Oral Roberts was born in 1918 on a farm near Ada, Oklahoma, of Pentecostal parents, both part-Indian.3 At seventeen he collapsed on a high school basketball court, bleeding through his nose. Local doctors told him his lungs were in the “final stages” of tuberculosis. Home in bed, watching his father’s face miraculously become the face of Jesus, Oral was reborn. Soon thereafter, when a traveling evangelist touched his head, Oral was instantly healed. My Story, one of Oral’s numerous autobiographies, reproduces medical documents proving that a few months later his lungs were perfect, but there is no shred of evidence that he ever had TB. There is only his memory of what some country doctors told him.

Before the year ended Oral was ordained by the Pentecostal Holiness church, but it was not until after a decade of pastoring that he discovered a supernatural healing energy in his right arm. His rise to fame was swift, and his books swarm with lurid accounts of how God used the “fire” in his right hand to heal the sick and cast out demons.4 During a crusade in Fresno a “little baby died.” The mother tossed the “stiffening” body to Brother Roberts, and when he touched the baby it began to breathe. “God,” Oral asked, “how could I ever limit you again?”

  1. 1

    Jerry Falwell founded Thomas Road Baptist Church in Lynchburg, Virginia, the right-wing Moral Majority (now called the Liberty Federation), and Liberty University. His Old Time Gospel Hour televises his Sunday sermons over some 350 stations. A noncharismatic, Falwell takes a dim view of tongue speaking and faith healing.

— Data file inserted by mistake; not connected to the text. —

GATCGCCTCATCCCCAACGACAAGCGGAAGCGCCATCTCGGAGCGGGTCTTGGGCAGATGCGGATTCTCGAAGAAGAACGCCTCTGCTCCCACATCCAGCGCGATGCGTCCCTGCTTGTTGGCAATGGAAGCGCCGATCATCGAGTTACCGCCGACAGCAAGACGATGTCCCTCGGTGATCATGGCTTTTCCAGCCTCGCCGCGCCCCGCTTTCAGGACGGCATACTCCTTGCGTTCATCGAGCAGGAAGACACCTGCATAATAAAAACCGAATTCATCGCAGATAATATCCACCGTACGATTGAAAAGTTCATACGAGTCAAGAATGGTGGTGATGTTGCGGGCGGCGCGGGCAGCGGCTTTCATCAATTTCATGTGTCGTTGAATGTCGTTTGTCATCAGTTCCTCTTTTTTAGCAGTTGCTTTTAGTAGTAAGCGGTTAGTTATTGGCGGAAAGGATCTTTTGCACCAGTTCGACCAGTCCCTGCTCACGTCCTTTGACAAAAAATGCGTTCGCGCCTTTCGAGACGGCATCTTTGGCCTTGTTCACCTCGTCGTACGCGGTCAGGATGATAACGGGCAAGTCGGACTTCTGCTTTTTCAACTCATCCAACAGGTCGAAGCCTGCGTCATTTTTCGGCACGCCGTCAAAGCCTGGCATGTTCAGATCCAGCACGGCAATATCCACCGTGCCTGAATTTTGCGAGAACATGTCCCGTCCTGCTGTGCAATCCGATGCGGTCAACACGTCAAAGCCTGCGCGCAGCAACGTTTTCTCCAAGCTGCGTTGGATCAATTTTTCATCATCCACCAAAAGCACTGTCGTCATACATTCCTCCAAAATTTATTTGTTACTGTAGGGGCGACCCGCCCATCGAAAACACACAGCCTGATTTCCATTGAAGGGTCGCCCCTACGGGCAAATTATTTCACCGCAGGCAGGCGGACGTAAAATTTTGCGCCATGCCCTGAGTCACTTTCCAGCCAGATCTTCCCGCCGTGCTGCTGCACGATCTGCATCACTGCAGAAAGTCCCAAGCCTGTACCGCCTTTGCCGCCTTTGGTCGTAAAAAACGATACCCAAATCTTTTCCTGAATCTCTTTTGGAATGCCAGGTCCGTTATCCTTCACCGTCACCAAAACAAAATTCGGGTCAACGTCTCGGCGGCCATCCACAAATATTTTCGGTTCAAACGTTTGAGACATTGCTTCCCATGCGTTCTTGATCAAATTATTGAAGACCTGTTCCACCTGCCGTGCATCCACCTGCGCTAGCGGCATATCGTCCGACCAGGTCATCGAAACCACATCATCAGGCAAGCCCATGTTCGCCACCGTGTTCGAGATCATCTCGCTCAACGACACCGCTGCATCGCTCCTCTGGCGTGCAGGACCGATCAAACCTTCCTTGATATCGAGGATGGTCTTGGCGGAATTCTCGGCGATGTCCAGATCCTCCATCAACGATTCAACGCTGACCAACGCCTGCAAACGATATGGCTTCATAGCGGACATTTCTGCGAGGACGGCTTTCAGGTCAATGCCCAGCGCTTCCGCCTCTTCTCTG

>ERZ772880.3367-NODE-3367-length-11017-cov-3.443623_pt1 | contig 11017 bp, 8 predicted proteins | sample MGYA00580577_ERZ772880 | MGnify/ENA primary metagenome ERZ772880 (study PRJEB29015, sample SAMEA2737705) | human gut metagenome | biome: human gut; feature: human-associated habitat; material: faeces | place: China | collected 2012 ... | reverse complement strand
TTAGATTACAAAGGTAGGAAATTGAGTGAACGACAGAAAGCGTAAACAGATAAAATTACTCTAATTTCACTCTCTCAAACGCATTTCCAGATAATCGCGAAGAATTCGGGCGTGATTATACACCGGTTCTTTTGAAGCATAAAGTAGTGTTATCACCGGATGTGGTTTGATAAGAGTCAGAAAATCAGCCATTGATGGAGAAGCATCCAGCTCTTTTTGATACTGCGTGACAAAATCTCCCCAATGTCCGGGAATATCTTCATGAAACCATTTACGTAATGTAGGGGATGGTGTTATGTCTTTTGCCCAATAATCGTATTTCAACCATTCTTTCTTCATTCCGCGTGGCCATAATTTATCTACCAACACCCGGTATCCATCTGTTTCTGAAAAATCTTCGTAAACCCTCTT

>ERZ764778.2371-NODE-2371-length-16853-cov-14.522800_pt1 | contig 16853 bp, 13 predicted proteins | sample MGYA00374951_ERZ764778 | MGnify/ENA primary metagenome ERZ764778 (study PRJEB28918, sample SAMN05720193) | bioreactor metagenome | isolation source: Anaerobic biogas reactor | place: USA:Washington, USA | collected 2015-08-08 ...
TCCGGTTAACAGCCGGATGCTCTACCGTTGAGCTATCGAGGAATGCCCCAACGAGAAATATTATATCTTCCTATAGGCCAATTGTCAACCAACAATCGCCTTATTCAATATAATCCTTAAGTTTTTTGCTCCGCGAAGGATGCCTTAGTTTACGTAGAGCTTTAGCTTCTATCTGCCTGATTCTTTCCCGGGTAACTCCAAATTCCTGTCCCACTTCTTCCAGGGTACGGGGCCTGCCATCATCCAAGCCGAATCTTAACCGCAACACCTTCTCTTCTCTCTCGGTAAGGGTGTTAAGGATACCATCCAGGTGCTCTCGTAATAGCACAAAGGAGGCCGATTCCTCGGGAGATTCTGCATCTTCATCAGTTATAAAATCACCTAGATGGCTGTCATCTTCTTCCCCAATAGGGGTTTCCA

2. 2

    Robert Schuller is a noncharismatic minister of the Reformed Church in America, with misty doctrinal views as hard to pin down as those of his mentor Norman Vincent Peale. Instead of Peale’s positive thinking, Schuller calls it “possibility thinking,” but it’s the same thing. Avoid negative thoughts, trust God, and you’ll be healthy, happy, and make lots of money. Like Peale, he has written dozens of breezy books peppered with such snappy slogans as “Turn your scars into stars” and “It takes guts to leave the ruts.” His mammoth Crystal Cathedral, in Garden Grove, California, is filled with flowers, fountains, chirping canaries, and the world’s largest pipe organ.

  3. 3

    Among several biographies of Oral Roberts, the most recent, most accurate, and best documented is Oral Roberts: An American Life (Indiana University Press, 1985), an objective, impressive study by David Harrell, Jr., a historian at the University of Alabama. The strongest critical attacks are in two out-of-print books: James Morris’s The Preachers (St. Martin’s, 1973) and Jerry Sholes’s Give Me That Prime-Time Religion (Hawthorn, 1979).

  4. 4

    How does Oral recognize possession by demons? “First I feel God’s presence, usually through my hand, then I catch the breath of a person—it will have a stench as of a body that has been decayed. Then I notice the eyes. They’re—they’re like snake eyes.” During one of Oral’s wild exorcisms in Brazil, he tells us, a demon levitated a woman in midair, “horizontally between me and the audience.”